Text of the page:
Instead, the millions in city funds will be used to subsidize those private landlords who have increased their prices on renters.
Over the past year, rental prices in the Tampa Bay area grew by a record 24%, and the Rental and Move-in Assistance Program (RMAP), launched on March 1, offers temporary relief for tenants who've witnessed the cost of housing skyrocket.
A single-person household making up to $72,380 per year, or 140% of the area median income (AMI), can apply for help. The tenant needs to apply for the program and the landlord needs to agree to it. What the tenant cannot afford goes to their landlord from the city funds.
So far, 560 applications have been received by the city.
The mayor's press conference came after over 100 of Tampa renters in crisis flooded city hall on Feb. 24 during a rent stabilization workshop, demanding that the city enact some form of rent control to set a cap on prices.
Castor administration lawyers and city council shot the idea down, mainly arguing that their hands were tied by state law, which makes the rent control process burdensome and costly. Rent control advocates argued that is not necessarily true.
But today, when asked by a reporter if rent control would have been more effective than giving millions in city money to private landlords, who are partially responsible for the area's current housing crisis, Castor said that her reason for not wanting rent stabilization or rent control is because of developers.
"We have looked at rent stabilization and also capping rents, but what that does is, and I know it's difficult for individuals that are struggling right now, I fully understand that. But those aren't the answers," Castor said. "It's supply and demand. If we put the caps on rents, rent stabilization, that's going to kill development in our particular area. Developers are going to go to other locations throughout the United States that will welcome them and their projects."
If we put the caps on rents, rent stabilization, that's going to kill development in our particular area.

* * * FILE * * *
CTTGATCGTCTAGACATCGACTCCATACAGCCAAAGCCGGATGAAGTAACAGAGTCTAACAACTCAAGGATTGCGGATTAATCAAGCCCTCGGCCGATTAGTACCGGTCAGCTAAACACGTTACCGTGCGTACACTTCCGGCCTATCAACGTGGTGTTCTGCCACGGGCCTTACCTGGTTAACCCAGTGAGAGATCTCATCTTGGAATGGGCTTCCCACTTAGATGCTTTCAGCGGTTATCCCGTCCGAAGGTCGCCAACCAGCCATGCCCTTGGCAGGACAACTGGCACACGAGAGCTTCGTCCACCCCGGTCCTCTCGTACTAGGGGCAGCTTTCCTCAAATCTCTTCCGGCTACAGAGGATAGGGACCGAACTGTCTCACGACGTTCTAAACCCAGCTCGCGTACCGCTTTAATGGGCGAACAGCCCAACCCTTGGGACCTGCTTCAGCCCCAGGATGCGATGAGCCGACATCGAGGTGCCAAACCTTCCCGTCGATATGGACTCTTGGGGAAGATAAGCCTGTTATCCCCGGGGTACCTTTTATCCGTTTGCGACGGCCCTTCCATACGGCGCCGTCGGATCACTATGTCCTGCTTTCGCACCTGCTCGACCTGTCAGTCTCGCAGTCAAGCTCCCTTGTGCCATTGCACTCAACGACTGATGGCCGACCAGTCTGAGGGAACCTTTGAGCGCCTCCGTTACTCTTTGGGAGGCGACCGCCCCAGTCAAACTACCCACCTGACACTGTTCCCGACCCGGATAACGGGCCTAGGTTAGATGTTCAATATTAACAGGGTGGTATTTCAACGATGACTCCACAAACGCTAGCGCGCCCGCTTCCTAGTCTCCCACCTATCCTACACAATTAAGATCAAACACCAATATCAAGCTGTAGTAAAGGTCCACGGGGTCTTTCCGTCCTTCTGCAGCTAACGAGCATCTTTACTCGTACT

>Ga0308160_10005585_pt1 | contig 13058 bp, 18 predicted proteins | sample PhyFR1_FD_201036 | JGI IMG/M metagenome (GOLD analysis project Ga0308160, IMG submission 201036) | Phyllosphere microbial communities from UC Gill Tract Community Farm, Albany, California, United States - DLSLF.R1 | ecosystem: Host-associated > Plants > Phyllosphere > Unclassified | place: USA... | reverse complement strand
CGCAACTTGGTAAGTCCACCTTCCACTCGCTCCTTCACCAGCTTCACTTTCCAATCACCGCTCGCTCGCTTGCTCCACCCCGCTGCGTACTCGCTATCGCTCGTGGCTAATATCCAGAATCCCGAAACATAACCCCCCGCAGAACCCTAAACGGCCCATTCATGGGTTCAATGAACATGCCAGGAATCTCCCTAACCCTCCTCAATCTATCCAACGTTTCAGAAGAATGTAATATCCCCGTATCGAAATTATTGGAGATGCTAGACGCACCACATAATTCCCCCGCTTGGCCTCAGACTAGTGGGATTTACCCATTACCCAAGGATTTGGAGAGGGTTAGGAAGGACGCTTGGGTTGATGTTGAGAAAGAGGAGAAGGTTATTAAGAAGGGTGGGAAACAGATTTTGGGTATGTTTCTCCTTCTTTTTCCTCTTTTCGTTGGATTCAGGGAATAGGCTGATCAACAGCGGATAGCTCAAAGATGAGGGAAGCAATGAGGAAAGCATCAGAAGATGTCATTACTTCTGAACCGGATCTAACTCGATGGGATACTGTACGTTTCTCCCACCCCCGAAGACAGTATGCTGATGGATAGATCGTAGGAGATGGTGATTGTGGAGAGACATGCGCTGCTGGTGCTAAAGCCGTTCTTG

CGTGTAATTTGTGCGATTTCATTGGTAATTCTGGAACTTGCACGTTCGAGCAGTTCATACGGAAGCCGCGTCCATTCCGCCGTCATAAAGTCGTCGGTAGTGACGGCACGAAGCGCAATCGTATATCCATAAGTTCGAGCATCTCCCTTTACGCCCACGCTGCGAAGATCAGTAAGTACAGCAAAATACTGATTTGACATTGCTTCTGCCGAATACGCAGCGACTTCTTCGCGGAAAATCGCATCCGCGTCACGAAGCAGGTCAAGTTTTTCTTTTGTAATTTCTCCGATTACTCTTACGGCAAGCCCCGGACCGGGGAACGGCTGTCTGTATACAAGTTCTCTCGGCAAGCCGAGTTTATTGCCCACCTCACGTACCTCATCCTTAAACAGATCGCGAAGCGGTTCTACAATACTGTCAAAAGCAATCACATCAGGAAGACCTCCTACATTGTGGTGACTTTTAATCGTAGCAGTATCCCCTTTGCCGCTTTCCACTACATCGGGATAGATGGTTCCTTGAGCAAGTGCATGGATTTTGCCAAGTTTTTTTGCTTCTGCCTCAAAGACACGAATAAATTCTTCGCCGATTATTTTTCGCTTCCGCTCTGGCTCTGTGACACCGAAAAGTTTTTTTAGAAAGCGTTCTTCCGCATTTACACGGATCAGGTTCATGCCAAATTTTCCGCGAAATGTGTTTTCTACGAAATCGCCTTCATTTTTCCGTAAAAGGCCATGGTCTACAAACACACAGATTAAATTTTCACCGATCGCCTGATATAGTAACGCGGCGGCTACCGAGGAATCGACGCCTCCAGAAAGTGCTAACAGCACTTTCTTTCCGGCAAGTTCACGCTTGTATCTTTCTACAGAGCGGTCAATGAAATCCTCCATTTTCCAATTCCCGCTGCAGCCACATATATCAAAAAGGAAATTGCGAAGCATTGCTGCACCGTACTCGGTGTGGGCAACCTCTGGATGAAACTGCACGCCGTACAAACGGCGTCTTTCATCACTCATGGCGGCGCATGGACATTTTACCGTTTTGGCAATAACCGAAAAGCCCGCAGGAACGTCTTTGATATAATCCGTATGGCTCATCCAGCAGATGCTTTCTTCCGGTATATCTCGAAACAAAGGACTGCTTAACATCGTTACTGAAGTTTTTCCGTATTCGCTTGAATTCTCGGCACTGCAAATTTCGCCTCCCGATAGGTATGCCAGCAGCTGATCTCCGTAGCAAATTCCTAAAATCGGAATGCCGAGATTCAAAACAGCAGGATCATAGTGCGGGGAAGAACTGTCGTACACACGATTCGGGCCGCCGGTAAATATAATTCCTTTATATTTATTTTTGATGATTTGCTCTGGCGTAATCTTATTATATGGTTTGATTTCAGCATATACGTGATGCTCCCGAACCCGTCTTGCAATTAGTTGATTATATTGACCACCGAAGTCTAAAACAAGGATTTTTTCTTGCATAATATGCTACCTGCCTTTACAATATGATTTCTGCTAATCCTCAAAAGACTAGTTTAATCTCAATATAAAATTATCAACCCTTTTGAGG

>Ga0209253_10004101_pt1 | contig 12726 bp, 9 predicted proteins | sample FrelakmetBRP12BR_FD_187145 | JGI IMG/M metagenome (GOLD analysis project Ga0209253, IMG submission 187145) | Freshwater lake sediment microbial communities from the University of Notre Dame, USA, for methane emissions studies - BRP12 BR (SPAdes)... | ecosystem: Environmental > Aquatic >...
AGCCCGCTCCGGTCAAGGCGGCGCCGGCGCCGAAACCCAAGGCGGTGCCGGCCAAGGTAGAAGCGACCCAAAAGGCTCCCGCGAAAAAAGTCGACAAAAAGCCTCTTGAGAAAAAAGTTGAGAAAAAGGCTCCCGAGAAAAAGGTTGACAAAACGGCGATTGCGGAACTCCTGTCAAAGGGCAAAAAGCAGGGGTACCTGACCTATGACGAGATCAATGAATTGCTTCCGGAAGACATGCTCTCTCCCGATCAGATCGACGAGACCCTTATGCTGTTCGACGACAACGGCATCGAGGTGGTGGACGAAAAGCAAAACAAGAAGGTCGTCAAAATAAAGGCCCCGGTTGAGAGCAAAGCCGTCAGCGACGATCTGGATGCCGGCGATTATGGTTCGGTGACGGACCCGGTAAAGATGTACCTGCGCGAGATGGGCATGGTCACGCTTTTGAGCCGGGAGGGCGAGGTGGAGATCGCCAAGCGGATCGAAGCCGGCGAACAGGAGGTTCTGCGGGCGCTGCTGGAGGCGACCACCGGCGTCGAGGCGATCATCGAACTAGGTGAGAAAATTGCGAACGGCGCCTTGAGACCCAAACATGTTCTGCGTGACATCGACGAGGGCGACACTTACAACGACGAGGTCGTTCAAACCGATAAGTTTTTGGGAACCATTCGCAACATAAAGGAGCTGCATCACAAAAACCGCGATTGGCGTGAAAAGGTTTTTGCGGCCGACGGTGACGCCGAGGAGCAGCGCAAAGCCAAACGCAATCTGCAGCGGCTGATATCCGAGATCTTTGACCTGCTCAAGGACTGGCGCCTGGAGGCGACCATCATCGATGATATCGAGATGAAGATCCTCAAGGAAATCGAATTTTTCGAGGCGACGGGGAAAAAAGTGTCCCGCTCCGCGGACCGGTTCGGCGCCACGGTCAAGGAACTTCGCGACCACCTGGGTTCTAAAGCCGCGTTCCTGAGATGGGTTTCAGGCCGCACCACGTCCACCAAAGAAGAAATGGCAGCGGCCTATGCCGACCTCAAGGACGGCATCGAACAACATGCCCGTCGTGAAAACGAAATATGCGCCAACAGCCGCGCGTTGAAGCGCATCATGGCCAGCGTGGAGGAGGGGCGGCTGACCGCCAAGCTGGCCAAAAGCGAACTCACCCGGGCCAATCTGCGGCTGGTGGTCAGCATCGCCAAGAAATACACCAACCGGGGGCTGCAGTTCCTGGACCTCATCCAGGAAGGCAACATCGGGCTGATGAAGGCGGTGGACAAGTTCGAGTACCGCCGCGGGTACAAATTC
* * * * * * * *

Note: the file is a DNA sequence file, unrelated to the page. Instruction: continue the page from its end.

Castor went on to say that the city has to use other methods to ensure that the city is providing affordable housing as quickly as they can.
"We're doing that through multi-family units," Castor said. "We're doing that through rehabilitation programs. We are looking at every single avenue that we can to provide that housing now for our community."
A walk on item was added to Thursday's city council meeting to request an additional $4 million on top of the original $1 million that the city had allocated from its general fund for the relief. Details on the extra $4 million are supposed to be discussed at Thursday's council meeting. Councilchair Orlando Gudes said that council has been getting "tons of calls" for help.
"Capitalism is great, everybody wants to make money, but at what cost to everyday people who make the city run?" Gudes asked. "If my garbage man can't afford to pay rent…how do we operate?"
After the press conference Gudes told CL that he didn't agree with Castor's outlook on rent stabilization.
"I don't think it would drive away developers, I talk to them regularly," Gudes said. "What we need is a plan that will work for everyone."
During the press conference, the city was asked about other measures besides rent control that it might be exploring to rein in landlords from raising prices, in order to address the root of the problem.
"[RMAP] is just one tool in the toolbox and where we are now is, families need help now," Kayon Henderson, Manager of Housing and Community Development, said. "While we're looking at other alternatives, we still have to meet what their needs are currently."
But at the recent recent rent stabilization workshop, families told council what they need is rent control.
Connie Burton, longtime Tampa housing and labor activist, speaks regularly at council meetings about the need for fair housing prices. She told CL that while today's announcement may help renters in the short term, it's also encouraging landlords to keep increasing rents, while the city pays for it.
"It may look like they're putting a band-aid on the situation, but what the city and the landlords are really doing is scratching each other's backs," Burton said. "Meanwhile, people are still being displaced by this crisis that the city refuses to address in an effective way."
Burton said that the housing crisis has been coming for years, and that the city waited too long to act on the problem.
"Rent control should have happened a long time ago to avoid the crisis we're in now. Without some form of control over the rental prices, the problem isn't going anywhere," she said.
UPDATED: Updated on 03/10/22 with additional input from Orlando Gudes in response to Castor's claim that rent stabilization would drive away development.